I confess I was not out last weekend, with my litter-picker, Clean for the Queen. It is not that I don’t wish Her Majesty a thoroughly delightful – and pristine – 90th Birthday but it does seem a little sad that we can’t already keep the place tidy – for US. I do not drop my rubbish on the pavement and have been known to pick up that of others’ if it is particularly unsightly. Or even, on one notable occasion, instruct one of those others to do it himself. (I remain bemused that the six-foot bloke, rugby-sized did obediently bend to retrieve his discarded kebab-in-wrapper while I berated him as though he were five and I were his mother.) And I can’t help feeling that those who did venture forth with a bin bag were those who would anyway, and those who don’t give a toss still won’t. At the time of writing the weekend is still in progress so who knows how much of a success it has been but if I’m wrong and this has worked a treat, then perhaps we can roll it out further. Could we pick up our dog poo for the Queen, stop our road rage for the Queen, be kind to animals and children, quit our pilfering, tackle our obesity and stop getting drunk on a Saturday night perhaps? While singing Happy Birthday!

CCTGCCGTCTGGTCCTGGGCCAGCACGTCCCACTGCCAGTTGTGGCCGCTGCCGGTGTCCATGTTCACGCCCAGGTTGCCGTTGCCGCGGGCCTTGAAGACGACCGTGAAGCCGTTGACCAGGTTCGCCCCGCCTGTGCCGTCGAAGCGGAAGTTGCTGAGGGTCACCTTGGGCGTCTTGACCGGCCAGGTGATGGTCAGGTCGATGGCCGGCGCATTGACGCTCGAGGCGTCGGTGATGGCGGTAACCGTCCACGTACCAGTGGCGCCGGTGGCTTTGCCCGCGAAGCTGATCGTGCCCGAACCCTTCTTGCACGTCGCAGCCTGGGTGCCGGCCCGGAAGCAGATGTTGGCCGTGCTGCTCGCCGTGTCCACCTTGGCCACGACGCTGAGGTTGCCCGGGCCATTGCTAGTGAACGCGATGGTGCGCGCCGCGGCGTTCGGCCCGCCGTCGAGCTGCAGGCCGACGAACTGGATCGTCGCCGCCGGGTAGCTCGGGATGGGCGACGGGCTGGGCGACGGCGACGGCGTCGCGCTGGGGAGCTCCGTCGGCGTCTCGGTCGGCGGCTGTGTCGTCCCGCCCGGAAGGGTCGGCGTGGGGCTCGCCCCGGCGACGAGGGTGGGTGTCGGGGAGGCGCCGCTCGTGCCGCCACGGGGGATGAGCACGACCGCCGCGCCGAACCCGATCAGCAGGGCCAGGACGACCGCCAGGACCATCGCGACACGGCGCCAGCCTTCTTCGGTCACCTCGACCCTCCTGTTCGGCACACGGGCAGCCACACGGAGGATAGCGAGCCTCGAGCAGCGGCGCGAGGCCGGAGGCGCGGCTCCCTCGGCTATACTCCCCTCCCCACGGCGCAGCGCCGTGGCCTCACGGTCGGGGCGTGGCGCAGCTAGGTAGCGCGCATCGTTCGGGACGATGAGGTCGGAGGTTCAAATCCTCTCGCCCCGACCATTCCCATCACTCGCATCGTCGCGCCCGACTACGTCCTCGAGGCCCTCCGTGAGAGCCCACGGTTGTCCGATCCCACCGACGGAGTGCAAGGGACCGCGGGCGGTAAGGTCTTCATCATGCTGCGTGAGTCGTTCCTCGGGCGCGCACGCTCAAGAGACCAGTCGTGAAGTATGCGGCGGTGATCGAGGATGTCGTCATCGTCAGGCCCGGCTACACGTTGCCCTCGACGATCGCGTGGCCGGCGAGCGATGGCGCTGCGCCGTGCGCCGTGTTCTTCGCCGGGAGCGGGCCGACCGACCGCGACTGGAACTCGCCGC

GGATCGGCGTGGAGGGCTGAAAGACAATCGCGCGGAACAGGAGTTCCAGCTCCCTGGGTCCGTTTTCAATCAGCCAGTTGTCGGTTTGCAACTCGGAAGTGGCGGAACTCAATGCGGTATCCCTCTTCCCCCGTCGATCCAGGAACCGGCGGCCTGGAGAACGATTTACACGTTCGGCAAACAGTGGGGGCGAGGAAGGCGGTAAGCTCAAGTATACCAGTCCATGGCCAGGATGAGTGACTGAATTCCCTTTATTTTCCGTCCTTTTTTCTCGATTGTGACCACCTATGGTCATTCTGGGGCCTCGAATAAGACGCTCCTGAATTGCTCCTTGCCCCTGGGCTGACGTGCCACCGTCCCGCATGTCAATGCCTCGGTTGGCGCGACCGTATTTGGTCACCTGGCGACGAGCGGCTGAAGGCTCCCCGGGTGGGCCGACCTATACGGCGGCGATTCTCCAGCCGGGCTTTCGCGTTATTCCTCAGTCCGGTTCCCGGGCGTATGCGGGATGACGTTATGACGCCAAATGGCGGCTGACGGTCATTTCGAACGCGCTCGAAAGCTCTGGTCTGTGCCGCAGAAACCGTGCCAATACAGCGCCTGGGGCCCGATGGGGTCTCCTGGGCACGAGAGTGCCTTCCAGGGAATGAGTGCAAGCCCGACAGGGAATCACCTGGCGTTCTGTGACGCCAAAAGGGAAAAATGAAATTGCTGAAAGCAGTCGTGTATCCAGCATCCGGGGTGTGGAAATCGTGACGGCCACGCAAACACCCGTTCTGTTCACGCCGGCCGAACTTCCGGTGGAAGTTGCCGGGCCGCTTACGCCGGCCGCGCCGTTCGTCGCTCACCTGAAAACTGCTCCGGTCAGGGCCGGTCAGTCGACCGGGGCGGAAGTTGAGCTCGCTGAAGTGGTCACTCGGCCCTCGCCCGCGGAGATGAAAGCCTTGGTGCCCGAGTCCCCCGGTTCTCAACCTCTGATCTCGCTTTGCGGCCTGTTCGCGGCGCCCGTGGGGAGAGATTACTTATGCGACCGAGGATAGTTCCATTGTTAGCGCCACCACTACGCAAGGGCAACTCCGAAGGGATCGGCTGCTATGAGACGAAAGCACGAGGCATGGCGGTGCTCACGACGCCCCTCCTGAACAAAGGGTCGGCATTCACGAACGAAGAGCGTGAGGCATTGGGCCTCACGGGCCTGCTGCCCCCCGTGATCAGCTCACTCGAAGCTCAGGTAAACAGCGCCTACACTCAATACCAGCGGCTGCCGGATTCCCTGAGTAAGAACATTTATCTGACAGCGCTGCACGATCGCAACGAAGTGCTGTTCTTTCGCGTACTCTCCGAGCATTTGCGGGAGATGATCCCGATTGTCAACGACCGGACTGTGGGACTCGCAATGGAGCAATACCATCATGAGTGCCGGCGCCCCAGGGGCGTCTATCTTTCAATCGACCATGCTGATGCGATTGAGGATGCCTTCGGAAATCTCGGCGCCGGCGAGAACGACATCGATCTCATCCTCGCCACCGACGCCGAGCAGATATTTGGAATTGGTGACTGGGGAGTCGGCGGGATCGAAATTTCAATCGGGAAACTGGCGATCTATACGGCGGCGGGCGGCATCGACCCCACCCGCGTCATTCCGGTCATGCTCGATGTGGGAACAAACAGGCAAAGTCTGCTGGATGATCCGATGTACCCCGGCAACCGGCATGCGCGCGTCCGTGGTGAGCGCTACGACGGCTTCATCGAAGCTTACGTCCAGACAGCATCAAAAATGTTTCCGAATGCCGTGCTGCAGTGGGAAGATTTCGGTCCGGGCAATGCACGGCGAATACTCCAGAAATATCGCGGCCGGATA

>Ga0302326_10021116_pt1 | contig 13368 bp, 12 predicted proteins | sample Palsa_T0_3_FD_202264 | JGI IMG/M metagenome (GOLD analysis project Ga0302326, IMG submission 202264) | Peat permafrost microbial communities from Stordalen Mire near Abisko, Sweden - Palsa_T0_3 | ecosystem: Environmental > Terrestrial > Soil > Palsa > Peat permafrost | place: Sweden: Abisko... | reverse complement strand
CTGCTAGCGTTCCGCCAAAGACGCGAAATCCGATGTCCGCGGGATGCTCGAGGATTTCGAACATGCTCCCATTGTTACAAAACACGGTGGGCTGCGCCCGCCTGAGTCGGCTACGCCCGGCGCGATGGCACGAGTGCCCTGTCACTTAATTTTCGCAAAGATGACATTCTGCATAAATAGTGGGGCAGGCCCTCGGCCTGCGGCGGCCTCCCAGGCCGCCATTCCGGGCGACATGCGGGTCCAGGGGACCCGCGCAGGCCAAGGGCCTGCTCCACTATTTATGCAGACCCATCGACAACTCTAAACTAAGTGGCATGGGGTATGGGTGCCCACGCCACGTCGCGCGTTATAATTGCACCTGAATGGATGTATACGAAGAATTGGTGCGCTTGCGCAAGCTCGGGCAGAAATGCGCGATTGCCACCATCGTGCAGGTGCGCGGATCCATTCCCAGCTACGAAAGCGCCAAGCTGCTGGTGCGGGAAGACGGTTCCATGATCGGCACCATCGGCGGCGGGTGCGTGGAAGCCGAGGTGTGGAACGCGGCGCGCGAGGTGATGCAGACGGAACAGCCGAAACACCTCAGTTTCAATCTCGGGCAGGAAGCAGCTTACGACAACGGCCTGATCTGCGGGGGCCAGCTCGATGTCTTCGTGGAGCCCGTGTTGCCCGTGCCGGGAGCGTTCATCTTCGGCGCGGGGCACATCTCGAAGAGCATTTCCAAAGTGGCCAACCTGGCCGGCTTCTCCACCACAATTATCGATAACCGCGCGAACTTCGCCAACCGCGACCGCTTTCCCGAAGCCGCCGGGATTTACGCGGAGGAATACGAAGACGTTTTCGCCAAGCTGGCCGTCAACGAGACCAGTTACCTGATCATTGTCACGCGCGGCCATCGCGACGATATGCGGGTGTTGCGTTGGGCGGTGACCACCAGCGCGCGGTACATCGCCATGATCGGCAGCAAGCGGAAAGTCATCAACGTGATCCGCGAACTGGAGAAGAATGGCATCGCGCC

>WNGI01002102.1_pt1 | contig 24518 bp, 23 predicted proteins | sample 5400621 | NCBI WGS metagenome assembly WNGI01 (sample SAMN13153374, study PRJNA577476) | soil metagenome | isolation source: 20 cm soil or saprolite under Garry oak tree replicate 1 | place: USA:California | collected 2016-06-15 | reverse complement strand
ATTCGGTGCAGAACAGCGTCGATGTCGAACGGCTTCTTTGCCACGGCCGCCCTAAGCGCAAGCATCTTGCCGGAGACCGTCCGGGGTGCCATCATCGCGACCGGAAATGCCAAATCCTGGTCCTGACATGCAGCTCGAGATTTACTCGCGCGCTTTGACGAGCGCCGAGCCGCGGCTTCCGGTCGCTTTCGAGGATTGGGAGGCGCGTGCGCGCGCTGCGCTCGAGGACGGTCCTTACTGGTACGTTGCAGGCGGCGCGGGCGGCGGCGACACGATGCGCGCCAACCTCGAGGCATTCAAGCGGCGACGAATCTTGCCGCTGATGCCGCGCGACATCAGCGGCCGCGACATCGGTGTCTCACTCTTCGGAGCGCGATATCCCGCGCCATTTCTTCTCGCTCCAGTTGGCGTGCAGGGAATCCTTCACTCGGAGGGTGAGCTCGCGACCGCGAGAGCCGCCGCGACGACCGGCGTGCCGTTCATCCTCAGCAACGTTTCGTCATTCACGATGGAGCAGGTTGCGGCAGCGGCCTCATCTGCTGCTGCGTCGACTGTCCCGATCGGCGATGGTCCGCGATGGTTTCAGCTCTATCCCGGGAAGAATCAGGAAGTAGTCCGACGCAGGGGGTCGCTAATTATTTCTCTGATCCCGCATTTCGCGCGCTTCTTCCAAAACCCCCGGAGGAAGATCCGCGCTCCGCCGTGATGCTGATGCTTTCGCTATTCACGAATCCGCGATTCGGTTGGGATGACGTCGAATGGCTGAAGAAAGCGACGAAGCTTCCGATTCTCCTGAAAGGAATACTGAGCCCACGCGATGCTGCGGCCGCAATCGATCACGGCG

Read the original article at: http://www.thanetgazette.co.uk/Plain-Jane-don-t-want-new-town/story-28898016-detail/story.html
Follow the paper at: @ThanetGazette on Twitter | thanetgroup on Facebook

Plain Jane 250714: Royalty, politics, tourism and how not to waste money

Plain Jane 250714

Originally published last week but I’ve been away teaching at the fabulous Chez Castillon

HAPPY Birthday Prince George and congratulations on being able to walk.

The day before the smallest royal heir turned a year old, I was on BBC Radio Kent reviewing the papers, amused to see how the different publications approached the anniversary.

Beneath the official photo of the toddler strutting his stuff, the Daily Mail made much of the fact that Prince William was getting a job nearer home so he could be a hands-on dad (jolly good!) and informed us that the baby’s fetching blue dungarees cost £27; the Times pointed out that the Queen is ahead of her grandson when it comes to shifting royal memorabilia on eBay (8,716 items sold featuring Queenie, only 1,202 for young George), while The Sun was able to reveal that Andrew Morton, late biographer to Diana, Princess of Wales, was predicting that Prince William would one day abdicate in favour of his son (goodness and we haven’t even got Charles on the throne yet). Apparently above having its head turned by any sort of Windsor excitement, The Guardian appeared to ignore the entire event and was more interested in the fact that students in Massachusetts have developed a printer that can churn out 3D ice-cream. John Warnett, Radio Kent’s Breakfast Show presenter, seemed rather more enlivened by this too.